It further said that to complete said work Pakistan must start necessary work by 1977. Surprisingly, much before the controversy, the study recommended construction of Kalabagh Dam, due to its natural location, followed by Bhasha Dam. Sadly, no concrete steps have been taken since then, we wasted unforgiveable precious time in politics and threw billions of MAF water into the sea. Due to the absence of big reservoirs tens of millions of MAF floods water goes to the sea unutilized causing havoc enroot. At times the wasted floodwater equals more than half of the country’s annual requirement. The existing dams are also fast losing their capacity due to the accumulation of millions of tons of silt every year. Another problem is the low system efficiency of canals and conventional method of irrigation, which wastes lot of water.
There is no governmental policy on groundwater extraction; resultantly it is mercilessly extracted causing the water tables to drop with alarming speed. Similarly, the absence of rules/ checks and balance by the government on the treatment of waste water results into huge quantity of polluted water/ toxic material dropping into the rivers, canals and getting mixed up with subsoil water. As a nation we too do not have any realization and waste lot of water in our daily lives. Pakistan is among the countries with least forests, the irony is that still ruthless deforestation takes place, between 1990 and 2005 Pakistan lost 24.7pc of its forest cover.
As per the World Bank data Pakistan’s forest area dropped from 3.3pc in 1990 to 1.9 pc in 2015 of its total land mass area. This drop adversely affected the overall climate, rainfall, snowfall and availability of water in the country. Being an agrarian economy the present state of affairs doesn’t augur well for Pakistan. If we don’t wake up as a nation, God forbid, what to talk of exporting grains we won’t be able to meet even our domestic requirements.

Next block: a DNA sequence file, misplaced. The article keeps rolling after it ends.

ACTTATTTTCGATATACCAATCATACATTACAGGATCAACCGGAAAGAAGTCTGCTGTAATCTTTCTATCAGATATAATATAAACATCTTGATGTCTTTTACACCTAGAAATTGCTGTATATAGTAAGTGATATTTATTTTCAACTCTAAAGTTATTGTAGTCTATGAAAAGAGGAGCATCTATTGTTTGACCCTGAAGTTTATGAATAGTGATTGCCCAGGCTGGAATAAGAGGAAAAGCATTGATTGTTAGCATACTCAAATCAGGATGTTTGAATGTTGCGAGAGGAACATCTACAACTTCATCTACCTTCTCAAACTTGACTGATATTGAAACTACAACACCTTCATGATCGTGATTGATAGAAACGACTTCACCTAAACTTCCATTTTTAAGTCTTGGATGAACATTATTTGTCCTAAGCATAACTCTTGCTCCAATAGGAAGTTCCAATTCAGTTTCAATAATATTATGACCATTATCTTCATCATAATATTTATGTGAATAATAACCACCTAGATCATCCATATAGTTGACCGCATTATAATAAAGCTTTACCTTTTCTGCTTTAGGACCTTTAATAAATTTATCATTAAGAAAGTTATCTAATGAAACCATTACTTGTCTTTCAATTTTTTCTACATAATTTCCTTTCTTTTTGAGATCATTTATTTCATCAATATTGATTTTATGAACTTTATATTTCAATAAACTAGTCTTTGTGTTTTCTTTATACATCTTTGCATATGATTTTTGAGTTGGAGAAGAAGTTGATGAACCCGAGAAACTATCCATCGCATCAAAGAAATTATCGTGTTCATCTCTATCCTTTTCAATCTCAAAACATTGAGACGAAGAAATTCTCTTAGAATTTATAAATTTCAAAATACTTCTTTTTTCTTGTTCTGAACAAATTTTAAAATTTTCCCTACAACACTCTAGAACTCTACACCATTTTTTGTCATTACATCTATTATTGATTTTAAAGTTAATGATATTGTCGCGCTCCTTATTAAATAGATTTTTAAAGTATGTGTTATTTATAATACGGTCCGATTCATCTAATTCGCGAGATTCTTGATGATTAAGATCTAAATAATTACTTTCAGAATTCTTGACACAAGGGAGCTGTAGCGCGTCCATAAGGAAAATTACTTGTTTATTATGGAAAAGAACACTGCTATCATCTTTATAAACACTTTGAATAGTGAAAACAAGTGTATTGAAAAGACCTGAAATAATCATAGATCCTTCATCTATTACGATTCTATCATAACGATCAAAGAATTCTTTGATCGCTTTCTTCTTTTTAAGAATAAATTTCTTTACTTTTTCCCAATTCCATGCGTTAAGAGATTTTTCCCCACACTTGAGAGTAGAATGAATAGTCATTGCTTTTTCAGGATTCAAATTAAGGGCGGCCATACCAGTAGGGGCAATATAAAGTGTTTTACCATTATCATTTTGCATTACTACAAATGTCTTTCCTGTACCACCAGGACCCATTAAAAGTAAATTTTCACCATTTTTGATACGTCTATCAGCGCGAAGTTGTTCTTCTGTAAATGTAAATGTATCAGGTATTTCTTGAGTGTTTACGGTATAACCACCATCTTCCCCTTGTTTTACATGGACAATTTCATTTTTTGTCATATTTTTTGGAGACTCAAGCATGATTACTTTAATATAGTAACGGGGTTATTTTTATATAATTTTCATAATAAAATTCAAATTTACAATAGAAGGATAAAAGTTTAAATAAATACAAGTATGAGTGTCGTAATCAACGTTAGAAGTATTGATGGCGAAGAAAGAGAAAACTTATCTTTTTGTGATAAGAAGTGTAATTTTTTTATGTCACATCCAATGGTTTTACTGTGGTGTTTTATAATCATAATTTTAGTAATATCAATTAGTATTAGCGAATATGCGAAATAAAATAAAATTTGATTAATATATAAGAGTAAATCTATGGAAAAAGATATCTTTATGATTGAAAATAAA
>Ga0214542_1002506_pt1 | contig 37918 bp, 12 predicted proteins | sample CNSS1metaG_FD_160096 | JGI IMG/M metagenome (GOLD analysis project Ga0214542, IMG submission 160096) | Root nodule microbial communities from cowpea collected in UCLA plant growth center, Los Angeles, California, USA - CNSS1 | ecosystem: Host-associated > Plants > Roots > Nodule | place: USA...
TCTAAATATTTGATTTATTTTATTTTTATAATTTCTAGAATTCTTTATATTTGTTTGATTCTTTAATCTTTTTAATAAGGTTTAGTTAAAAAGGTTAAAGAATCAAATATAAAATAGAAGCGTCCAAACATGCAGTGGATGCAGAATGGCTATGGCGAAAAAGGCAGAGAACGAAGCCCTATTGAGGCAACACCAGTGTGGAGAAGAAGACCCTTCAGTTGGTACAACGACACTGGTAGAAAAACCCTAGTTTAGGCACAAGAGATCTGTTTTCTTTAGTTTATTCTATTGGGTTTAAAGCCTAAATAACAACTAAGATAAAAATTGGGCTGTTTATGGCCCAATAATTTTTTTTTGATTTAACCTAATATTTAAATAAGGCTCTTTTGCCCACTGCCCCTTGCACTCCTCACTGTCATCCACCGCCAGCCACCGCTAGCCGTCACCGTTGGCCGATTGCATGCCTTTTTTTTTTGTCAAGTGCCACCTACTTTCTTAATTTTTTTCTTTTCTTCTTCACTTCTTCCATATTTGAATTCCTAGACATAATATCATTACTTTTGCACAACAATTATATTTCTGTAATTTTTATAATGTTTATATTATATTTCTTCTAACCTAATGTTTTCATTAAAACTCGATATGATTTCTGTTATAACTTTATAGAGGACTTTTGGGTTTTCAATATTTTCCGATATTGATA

The situation is quite grave, and we need to act fast before Pakistan becomes like Ethiopia and we beg others for food and water. The government needs to take Indian violations of IWT in the World Bank/ ICJ through a team of experts without any further delay and pursue it vigorously. The suitability or otherwise of Kalabagh Dam is purely a technical matter, it should be de-linked from politics and its construction commenced immediately, in addition to construction of 2-3 other big dams. Extensive afforestation in the country must be started on war footing, especially in catchment areas, to attract more rainfall/ snowfall and reduce land erosion causing sedimentation in the dams.
There is also a need to enhance system efficiency, through brick lining of canals/ distributaries/ furrows, and by adopting advance irrigation techniques. Stringent laws need to be enacted to ensure that no untreated/ polluted water gets into the rivers, canals or drains. There should also be some check/ policy and price tag on the extraction of subsoil water. All public buildings, schools, hospitals and mosques etc should mandatorily have sensor taps instead of existing classic faucets. Last but not the least, we in individual capacities and as a nation also need to learn to conserve water and check its.